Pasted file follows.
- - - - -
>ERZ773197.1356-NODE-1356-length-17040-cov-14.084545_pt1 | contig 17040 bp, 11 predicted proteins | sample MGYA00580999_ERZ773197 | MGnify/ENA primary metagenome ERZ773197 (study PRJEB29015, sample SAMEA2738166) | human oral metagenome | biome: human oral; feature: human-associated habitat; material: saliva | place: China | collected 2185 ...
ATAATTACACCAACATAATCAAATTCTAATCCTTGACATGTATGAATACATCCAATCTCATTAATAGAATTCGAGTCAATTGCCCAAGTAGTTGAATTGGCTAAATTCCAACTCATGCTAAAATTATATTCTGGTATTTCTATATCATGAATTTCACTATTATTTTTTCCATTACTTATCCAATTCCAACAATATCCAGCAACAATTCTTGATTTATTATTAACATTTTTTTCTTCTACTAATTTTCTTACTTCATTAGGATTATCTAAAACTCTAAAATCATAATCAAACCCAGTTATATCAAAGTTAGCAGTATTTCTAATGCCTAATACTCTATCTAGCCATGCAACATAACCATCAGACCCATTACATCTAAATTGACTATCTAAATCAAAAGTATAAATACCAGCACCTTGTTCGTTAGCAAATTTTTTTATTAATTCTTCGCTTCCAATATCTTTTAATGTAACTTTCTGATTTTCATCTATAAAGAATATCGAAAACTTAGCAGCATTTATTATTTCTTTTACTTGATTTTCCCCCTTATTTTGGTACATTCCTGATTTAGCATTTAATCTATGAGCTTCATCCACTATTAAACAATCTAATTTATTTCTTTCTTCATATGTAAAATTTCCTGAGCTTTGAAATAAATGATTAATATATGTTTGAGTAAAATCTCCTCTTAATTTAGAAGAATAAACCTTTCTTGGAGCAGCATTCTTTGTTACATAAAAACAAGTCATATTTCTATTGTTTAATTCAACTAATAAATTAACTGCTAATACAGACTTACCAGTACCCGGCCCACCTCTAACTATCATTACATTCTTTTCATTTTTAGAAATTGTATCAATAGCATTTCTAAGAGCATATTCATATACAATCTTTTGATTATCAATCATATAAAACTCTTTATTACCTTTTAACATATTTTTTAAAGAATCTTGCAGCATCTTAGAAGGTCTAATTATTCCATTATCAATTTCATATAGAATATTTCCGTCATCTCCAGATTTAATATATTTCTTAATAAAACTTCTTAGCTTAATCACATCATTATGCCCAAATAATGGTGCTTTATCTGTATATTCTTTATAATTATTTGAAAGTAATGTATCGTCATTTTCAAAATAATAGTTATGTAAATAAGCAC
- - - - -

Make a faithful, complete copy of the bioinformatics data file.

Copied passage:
>ERZ773197.1356-NODE-1356-length-17040-cov-14.084545_pt1 | contig 17040 bp, 11 predicted proteins | sample MGYA00580999_ERZ773197 | MGnify/ENA primary metagenome ERZ773197 (study PRJEB29015, sample SAMEA2738166) | human oral metagenome | biome: human oral; feature: human-associated habitat; material: saliva | place: China | collected 2185 ...
ATAATTACACCAACATAATCAAATTCTAATCCTTGACATGTATGAATACATCCAATCTCATTAATAGAATTCGAGTCAATTGCCCAAGTAGTTGAATTGGCTAAATTCCAACTCATGCTAAAATTATATTCTGGTATTTCTATATCATGAATTTCACTATTATTTTTTCCATTACTTATCCAATTCCAACAATATCCAGCAACAATTCTTGATTTATTATTAACATTTTTTTCTTCTACTAATTTTCTTACTTCATTAGGATTATCTAAAACTCTAAAATCATAATCAAACCCAGTTATATCAAAGTTAGCAGTATTTCTAATGCCTAATACTCTATCTAGCCATGCAACATAACCATCAGACCCATTACATCTAAATTGACTATCTAAATCAAAAGTATAAATACCAGCACCTTGTTCGTTAGCAAATTTTTTTATTAATTCTTCGCTTCCAATATCTTTTAATGTAACTTTCTGATTTTCATCTATAAAGAATATCGAAAACTTAGCAGCATTTATTATTTCTTTTACTTGATTTTCCCCCTTATTTTGGTACATTCCTGATTTAGCATTTAATCTATGAGCTTCATCCACTATTAAACAATCTAATTTATTTCTTTCTTCATATGTAAAATTTCCTGAGCTTTGAAATAAATGATTAATATATGTTTGAGTAAAATCTCCTCTTAATTTAGAAGAATAAACCTTTCTTGGAGCAGCATTCTTTGTTACATAAAAACAAGTCATATTTCTATTGTTTAATTCAACTAATAAATTAACTGCTAATACAGACTTACCAGTACCCGGCCCACCTCTAACTATCATTACATTCTTTTCATTTTTAGAAATTGTATCAATAGCATTTCTAAGAGCATATTCATATACAATCTTTTGATTATCAATCATATAAAACTCTTTATTACCTTTTAACATATTTTTTAAAGAATCTTGCAGCATCTTAGAAGGTCTAATTATTCCATTATCAATTTCATATAGAATATTTCCGTCATCTCCAGATTTAATATATTTCTTAATAAAACTTCTTAGCTTAATCACATCATTATGCCCAAATAATGGTGCTTTATCTGTATATTCTTTATAATTATTTGAAAGTAATGTATCGTCATTTTCAAAATAATAGTTATGTAAATAAGCAC